Cord’s Impending Political Storm on the Historic Saba Saba Day could mark the beginning of the Third and Final LIberation of the Country

ELIUD PHOTOBy Eliud Owalo

Judging from the ongoing political agitations in the Country, there is no doubt that the historic Saba Saba day is well remembered and regarded in Kenya’s political history. It was on the 7th day of July 1991 when the Country’s veteran politicians attempted to gather at Kamukunji grounds in Nairobi to demand political and Constitutional reforms in the Country. On the political front, the reformists were led by the Late Jaramogi Oginga Odinga, the then doyen of Kenya’s opposition politics. Other political luminaries of the time included the late Masinde Muliro, the late Martin Shikuku, George Nthenge, Ahmed Bamahriz, Philip Gachoka, etc. They were backed by a group of young turks comprising of James Orengo, Paul Muite, Gitobu Imanyara, Anyang Nyongo, Ouma Muga, the Late Kijana Wamalwa, Japheth Shamalla etc. The Church groups led by Bishop Dr. Henry Okulu, Rev. Dr. Timothy Njoya and Dr. David Gitari, working in collaboration with the civil society played a critical role in this second liberation. Historically, the second liberation was preceded by the first liberation struggle which led to the independence of the Country. But the Country’s political history would be incomplete without mention of Raila Odinga, Kenneth Matiba, and Charles Rubia whose pioneering demand for political change preceded attempts to organize the first Saba Saba rally, and who were already in jail by the time efforts were being made to organize a public rally at Kamukunji grounds in Nairobi.

By then, Kenya was a de jure one party State in which both political and democratic spaces were highly limited and restricted. The expected gathering at Kamukunji on that day was never to be as the Government ordered the arrest and incarceration of key rally organizers. Others were blocked from attending the rally but this did not put off the agitations and pressure for reforms which the Government subsequently yielded to by 1992 when the Constitution was hurriedly repealed to make Kenya a multi – party State. It was, indeed, first round victory for the political reformists in the Country.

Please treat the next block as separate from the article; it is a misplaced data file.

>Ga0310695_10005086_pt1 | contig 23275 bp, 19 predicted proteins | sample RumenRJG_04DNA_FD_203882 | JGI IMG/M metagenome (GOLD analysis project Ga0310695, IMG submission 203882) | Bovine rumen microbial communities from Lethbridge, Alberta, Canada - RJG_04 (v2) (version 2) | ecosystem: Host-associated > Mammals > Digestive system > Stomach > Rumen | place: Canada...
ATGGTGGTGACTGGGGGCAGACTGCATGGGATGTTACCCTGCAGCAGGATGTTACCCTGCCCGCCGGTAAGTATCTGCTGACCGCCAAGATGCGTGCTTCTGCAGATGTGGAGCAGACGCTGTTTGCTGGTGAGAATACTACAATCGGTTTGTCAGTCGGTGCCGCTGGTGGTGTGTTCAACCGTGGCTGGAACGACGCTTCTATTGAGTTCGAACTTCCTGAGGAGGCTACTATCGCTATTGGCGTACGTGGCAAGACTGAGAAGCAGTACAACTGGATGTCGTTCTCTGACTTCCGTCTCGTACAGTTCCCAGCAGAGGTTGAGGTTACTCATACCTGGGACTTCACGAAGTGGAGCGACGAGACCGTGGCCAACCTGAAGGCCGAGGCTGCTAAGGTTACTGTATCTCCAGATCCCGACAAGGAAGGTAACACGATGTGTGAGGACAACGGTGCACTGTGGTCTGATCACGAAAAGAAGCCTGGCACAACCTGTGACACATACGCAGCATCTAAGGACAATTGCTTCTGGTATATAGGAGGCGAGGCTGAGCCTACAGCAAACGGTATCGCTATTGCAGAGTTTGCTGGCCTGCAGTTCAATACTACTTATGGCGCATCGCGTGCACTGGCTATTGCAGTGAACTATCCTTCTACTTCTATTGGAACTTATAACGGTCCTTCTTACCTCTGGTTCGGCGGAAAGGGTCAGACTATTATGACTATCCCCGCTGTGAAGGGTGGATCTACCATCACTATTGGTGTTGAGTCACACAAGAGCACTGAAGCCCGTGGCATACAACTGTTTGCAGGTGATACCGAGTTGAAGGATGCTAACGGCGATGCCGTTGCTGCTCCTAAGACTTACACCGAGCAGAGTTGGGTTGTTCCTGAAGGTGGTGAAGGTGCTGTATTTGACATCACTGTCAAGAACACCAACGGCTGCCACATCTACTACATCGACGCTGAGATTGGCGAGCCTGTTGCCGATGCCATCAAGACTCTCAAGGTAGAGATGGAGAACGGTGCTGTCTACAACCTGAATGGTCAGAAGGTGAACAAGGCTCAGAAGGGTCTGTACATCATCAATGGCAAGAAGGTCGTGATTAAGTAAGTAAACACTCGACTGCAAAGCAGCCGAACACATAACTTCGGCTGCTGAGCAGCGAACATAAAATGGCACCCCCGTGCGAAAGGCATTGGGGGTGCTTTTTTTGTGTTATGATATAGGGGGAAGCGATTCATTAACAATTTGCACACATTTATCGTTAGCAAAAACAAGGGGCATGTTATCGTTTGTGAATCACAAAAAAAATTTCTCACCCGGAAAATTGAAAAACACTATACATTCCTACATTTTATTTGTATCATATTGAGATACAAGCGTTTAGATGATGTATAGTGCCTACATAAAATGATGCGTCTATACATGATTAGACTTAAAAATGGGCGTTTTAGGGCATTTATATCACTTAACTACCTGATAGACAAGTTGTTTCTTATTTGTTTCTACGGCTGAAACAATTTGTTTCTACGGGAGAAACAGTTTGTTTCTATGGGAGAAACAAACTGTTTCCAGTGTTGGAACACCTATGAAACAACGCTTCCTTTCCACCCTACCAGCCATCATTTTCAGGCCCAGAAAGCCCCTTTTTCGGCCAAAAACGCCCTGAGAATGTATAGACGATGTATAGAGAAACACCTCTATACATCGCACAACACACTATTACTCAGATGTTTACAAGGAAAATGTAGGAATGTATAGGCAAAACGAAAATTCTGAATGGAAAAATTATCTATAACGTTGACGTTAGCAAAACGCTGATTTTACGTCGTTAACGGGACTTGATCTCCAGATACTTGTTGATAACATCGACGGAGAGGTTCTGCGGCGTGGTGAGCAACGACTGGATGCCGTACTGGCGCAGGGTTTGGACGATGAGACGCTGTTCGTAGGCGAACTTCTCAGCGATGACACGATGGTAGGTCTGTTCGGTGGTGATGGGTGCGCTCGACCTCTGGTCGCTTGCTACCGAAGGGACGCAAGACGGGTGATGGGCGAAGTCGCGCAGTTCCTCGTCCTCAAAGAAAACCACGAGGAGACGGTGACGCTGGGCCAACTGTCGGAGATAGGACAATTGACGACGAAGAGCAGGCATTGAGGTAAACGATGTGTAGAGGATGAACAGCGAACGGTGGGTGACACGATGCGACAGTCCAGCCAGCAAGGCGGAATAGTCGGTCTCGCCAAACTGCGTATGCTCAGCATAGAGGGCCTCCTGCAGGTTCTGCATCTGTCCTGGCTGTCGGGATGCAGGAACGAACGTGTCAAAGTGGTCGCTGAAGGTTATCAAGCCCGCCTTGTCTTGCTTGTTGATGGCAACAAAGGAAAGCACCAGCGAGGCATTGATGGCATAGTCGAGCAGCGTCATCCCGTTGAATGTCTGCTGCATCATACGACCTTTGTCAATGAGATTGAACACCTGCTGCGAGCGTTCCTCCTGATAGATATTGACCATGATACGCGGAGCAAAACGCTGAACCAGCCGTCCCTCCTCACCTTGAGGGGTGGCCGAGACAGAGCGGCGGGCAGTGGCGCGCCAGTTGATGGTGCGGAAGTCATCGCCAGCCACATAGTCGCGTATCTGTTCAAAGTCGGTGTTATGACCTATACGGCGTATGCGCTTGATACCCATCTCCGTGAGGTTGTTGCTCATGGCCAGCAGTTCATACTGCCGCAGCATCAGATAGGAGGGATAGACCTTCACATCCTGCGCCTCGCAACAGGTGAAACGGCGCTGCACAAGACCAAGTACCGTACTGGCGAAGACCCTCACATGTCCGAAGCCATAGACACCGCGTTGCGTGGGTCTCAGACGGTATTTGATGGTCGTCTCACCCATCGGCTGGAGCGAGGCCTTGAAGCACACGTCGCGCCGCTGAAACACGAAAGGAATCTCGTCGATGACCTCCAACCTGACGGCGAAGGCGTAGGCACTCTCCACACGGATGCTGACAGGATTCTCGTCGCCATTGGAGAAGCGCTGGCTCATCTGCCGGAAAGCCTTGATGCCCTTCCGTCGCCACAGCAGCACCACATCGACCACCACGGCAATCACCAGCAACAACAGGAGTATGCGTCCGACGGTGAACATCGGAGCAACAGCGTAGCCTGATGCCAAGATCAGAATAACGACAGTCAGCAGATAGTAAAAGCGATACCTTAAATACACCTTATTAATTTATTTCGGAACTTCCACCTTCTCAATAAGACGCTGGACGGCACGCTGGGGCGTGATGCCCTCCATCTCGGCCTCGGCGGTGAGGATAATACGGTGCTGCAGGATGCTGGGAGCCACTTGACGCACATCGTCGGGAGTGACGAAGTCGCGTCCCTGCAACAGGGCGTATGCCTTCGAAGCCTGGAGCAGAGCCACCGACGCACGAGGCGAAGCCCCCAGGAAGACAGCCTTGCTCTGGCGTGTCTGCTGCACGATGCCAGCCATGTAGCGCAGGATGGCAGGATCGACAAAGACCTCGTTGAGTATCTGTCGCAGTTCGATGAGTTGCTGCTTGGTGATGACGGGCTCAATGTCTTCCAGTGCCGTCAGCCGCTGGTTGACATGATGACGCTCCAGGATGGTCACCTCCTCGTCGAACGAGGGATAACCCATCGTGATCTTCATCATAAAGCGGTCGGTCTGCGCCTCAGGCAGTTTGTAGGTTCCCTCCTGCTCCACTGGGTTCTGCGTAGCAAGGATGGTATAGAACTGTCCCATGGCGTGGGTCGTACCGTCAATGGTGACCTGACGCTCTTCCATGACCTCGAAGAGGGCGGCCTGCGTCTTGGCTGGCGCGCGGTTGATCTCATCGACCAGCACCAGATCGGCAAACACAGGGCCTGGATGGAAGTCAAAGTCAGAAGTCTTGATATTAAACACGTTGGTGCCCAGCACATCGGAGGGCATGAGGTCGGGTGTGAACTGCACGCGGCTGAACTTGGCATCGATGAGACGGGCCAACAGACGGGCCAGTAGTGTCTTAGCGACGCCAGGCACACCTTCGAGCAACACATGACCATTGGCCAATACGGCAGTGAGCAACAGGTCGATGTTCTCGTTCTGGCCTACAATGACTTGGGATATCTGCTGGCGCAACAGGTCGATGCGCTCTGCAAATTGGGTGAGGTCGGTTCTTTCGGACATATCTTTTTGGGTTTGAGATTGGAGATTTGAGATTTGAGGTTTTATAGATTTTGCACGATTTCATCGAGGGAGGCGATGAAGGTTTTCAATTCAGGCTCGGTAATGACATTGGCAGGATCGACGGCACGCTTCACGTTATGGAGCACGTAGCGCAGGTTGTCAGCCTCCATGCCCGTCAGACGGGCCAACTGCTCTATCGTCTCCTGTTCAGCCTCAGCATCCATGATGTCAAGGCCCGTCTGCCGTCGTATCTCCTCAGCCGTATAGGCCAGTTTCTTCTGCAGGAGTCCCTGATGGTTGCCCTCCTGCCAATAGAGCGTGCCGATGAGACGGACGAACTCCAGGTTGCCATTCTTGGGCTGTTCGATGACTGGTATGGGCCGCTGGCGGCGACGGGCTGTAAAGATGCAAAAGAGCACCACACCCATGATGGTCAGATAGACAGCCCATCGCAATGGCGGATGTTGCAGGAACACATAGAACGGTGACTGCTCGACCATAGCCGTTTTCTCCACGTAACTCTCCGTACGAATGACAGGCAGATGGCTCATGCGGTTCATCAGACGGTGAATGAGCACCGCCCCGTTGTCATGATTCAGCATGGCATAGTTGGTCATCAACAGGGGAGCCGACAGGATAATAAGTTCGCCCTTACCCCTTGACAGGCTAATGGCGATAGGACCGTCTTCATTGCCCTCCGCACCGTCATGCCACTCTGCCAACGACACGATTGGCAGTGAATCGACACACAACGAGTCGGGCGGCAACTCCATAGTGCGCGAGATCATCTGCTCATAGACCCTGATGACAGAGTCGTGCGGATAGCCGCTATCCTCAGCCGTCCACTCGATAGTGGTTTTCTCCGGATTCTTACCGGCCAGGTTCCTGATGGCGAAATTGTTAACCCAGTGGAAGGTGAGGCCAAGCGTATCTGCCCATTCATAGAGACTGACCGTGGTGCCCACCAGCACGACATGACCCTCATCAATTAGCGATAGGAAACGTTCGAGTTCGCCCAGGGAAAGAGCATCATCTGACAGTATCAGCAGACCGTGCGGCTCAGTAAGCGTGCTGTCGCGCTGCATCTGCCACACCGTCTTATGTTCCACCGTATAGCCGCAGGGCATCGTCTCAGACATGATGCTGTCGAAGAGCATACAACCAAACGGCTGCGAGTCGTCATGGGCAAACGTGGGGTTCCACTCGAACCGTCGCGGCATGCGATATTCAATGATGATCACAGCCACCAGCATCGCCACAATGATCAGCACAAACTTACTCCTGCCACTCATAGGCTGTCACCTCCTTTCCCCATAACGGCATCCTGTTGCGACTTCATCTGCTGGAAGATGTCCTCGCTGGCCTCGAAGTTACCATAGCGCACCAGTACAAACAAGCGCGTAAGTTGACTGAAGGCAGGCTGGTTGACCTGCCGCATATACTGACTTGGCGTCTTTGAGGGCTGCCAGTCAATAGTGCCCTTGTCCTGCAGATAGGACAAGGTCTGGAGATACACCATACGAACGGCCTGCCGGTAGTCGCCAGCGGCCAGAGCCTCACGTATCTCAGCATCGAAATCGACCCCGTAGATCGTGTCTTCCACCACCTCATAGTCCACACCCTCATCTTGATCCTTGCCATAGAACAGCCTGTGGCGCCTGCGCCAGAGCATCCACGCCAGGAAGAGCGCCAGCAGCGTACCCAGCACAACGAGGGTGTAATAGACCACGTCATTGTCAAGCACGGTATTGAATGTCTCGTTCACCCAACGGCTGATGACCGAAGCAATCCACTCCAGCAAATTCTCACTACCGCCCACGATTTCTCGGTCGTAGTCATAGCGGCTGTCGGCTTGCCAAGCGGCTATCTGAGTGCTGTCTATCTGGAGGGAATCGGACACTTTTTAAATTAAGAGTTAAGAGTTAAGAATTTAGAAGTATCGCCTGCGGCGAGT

Now, as in 1991, opposition political groups are agitating for a popular National Dialogue in order to address burning issues of the day, which include rising insecurity and the need for security sector reforms, overhaul and audit of the Independent Electoral and Boundaries Commission (IEBC) and full implementation of the devolved system of Governance in compliance with the Constitution. Other pertinent issues at play include high cost of living index, high-level mega corruption, spiraling inflation, discriminative employment in the public service sector, and misdirected foreign affairs policy.

The current call for a National Dialogue to address key issues affecting the Nation is being spearheaded by Leaders of the Coalition for Reform and Democracy (CORD) led by Raila Odinga, Stephen Kalonzo Musyoka and Moses Wetangula, and the move is backed by the civil society, faith-based organizations, trade unions, youth and women groups.